Baseball Reflections

Book Review: Omar!

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For Indians fans of the 1990’s there was no one who defined the era more than Omar Vizquel. The gregarious shortstop awed fans with his plays with the glove, earning him nine Gold Glove awards by the time he published his auto-biography with Bob Dyer of the Akron Beacon Journal. As the book title eludes, Omar!: My Life On and Off The Field, Vizquel had grown to be one of those rare athletes who, at least in Northeast Ohio, could be identified by one name. Say, “Omar,” on the streets of Carnegie and Ontario and everyone knew who you were talking about.

The book was written during Vizquel’s tenure with the Indians and was published in 2002. While at many points in the book, it seems Omar thinks he is near the end, we now know he played many more years with various other teams. Perhaps a part two is warranted at this point. In any event, Vizquel is very open throughout the book and gives personal accounts of things on and off the diamond as the title of the book says he would. He even talks about seemingly small details such as why he prefers rubber spikes to metal spikes and the preferred size of his mitt.

Speaking of his mitt, Omar takes particular time throughout the book to talk about the relationship he has with his glove every year. Known for his glove work, in fact it could be what gets him into the Baseball Hall of Game one day, it probably isn’t surprising that he would have a certain affinity for his glove. Many players have a particular ritual they follow when  breaking in baseball gloves, Omar’s goal was to use the same mitt for an entire season. Break it in during spring training, and then use it all year for every practice and every game, retiring it at the end of the season. He recounts a season which started uncharacteristically riddled with errors and led to him making the decision to change gloves to somehow give him a fresh start.  Although he clearly believes it is the right decision, the way he talks about switching gloves is as if he is breaking up with his girlfriend instead of exchanging one hunk of leather for another. Almost as if he had let the glove down.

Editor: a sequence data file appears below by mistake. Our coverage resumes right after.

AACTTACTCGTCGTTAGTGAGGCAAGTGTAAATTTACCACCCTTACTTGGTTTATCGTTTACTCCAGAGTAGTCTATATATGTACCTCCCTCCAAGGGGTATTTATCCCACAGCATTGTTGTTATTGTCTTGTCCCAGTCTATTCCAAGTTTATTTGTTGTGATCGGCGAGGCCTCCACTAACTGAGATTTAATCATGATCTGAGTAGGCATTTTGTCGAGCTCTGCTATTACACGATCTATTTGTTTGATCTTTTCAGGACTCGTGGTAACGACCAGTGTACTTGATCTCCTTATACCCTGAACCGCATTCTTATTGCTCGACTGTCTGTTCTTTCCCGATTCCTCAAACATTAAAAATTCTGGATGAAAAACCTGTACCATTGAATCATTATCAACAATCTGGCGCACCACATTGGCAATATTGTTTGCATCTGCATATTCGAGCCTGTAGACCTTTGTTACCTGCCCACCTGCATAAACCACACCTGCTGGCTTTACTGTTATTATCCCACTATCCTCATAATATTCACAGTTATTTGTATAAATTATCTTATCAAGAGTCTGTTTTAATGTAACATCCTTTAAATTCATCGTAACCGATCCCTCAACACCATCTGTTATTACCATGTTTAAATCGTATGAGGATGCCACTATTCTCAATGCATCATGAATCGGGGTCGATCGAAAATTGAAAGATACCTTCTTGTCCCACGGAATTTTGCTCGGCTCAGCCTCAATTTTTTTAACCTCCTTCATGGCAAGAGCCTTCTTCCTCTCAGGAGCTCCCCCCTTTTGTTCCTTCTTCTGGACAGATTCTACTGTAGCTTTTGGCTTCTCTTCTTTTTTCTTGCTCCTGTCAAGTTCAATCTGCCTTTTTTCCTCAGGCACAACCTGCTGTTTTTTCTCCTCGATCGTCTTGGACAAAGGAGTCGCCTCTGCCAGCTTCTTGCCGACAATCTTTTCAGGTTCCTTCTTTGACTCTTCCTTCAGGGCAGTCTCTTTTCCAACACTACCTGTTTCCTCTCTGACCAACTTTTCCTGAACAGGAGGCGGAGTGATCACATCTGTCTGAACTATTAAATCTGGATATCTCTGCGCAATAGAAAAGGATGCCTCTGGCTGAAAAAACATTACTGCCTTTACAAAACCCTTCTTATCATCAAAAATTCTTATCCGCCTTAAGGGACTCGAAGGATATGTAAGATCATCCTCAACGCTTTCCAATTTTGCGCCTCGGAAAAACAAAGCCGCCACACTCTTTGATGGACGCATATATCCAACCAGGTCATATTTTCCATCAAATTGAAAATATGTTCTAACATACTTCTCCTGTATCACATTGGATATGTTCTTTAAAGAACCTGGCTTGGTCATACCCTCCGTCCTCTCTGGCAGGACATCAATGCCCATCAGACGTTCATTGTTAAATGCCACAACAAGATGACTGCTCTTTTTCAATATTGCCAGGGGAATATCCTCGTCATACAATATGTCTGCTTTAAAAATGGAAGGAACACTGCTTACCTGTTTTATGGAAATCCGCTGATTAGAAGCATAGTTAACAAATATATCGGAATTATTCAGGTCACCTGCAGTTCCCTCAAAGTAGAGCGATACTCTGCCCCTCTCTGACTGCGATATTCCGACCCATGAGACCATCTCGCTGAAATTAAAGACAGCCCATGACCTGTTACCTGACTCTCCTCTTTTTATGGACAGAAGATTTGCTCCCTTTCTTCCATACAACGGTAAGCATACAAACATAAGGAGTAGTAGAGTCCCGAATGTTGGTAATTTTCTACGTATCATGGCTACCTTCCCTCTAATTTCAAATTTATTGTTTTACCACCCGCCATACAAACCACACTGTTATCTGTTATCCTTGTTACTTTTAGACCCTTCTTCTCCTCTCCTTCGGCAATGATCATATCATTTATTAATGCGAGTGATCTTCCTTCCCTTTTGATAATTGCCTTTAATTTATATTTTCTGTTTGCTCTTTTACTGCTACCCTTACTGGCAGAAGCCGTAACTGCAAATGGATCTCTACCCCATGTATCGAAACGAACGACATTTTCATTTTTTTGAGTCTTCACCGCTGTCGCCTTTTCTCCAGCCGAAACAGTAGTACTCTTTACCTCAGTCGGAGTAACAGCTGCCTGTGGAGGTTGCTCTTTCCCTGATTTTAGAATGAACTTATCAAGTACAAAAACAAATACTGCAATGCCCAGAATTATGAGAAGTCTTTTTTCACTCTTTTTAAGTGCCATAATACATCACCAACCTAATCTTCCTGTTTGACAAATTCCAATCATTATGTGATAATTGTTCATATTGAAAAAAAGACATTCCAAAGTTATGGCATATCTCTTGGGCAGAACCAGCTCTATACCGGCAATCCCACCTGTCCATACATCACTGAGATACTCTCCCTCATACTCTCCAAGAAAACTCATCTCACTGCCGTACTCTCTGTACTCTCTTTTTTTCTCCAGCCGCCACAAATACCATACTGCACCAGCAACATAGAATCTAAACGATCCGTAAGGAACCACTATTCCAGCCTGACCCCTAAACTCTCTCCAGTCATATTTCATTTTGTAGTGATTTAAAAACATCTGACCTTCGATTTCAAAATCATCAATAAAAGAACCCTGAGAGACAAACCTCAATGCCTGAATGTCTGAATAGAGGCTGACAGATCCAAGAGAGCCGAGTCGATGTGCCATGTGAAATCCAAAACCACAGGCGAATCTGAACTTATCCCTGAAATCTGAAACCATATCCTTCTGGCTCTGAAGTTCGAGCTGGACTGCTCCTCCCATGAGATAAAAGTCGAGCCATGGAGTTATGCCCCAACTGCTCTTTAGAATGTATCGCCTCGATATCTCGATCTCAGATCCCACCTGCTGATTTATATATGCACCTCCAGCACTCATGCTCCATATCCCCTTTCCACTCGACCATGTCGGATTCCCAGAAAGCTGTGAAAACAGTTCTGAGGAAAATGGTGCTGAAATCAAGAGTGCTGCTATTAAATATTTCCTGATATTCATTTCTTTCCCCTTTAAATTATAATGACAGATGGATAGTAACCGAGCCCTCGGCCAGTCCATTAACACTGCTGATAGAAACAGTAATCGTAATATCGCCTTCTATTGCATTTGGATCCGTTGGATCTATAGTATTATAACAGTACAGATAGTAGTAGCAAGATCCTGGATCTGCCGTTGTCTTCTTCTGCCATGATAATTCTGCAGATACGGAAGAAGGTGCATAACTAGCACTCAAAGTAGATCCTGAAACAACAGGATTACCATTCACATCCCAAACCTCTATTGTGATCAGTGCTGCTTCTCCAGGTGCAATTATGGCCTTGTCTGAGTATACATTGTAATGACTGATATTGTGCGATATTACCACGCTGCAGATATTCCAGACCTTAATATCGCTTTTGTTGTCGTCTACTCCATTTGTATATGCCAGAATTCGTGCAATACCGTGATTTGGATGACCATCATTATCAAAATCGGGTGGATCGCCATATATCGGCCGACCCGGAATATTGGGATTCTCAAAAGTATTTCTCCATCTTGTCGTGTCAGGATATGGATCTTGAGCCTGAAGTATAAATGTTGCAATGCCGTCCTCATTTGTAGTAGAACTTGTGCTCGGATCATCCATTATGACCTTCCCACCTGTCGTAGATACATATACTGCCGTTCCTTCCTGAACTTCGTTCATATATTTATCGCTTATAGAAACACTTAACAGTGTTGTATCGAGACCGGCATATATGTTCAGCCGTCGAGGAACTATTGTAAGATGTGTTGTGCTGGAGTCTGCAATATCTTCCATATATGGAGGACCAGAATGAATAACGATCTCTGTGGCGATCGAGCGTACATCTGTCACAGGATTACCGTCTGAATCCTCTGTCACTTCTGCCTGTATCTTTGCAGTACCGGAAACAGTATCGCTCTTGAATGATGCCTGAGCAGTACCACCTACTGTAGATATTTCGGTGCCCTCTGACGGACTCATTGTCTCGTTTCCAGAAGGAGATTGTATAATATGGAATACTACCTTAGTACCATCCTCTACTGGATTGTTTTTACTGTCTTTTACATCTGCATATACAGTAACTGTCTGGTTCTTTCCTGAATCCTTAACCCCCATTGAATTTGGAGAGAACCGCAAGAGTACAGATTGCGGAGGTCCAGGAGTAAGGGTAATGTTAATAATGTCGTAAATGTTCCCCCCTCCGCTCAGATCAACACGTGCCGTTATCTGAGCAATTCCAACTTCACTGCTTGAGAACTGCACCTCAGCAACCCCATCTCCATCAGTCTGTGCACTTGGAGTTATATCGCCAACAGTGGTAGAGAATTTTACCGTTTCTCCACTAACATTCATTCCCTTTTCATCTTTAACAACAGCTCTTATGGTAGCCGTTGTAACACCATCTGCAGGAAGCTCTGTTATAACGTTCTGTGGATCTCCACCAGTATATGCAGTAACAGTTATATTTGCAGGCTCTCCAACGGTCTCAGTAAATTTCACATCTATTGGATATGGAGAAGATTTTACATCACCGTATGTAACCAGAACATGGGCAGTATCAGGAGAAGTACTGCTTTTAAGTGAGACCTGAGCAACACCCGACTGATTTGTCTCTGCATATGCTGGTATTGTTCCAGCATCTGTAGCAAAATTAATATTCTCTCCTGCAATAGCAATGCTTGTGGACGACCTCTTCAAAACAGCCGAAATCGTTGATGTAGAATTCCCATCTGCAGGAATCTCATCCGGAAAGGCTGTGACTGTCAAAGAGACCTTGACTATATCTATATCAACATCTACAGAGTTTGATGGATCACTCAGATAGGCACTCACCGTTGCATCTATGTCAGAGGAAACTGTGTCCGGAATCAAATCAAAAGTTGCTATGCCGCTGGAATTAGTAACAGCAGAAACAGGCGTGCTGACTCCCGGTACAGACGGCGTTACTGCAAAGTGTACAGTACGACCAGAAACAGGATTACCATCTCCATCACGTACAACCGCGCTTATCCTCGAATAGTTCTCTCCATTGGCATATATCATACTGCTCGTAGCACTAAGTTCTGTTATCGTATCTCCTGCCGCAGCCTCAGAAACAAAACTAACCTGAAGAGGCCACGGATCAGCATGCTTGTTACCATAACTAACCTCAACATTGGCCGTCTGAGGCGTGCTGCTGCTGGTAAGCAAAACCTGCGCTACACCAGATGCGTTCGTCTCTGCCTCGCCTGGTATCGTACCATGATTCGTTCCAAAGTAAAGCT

While not known for his bad, readers will be surprised to learn he was once accused of corking a bat. The accusation ended up coming his way indirectly, but not wanting to spoil the story, this reviewer will let you pick up the book to find out.

Vizquel covers much of his journey to America and the Minor Leagues and his start with the Seattle Mariners before getting traded to the Indians. Omar comes off in the book just as one would imagine if they watch him on the baseball field, with lots of energy and an extremely positive outlook. The reader will laugh and cringe when he shares stories of his childhood such as the time he put the cat in the clothes drier (unclear whether this was entirely on purpose or not). Readers will also delight in the many layers of Vizquel as he talks about his passion of the arts and his own paintings as well as his time taking classes at the local community college and his love for his favorite car, a yellow Porsche.

The book is fun loving and is hard to put down. Regardless of whether the reader has a connection through fandom to Vizquel himself, it is worth the read. There are many player told auto biographies out there, and this is one of the more entertaining this reviewer has read.

The 251-page work was published by Grey and Company Publishers in Cleveland.

Baseball Reflections Rating: 4/5

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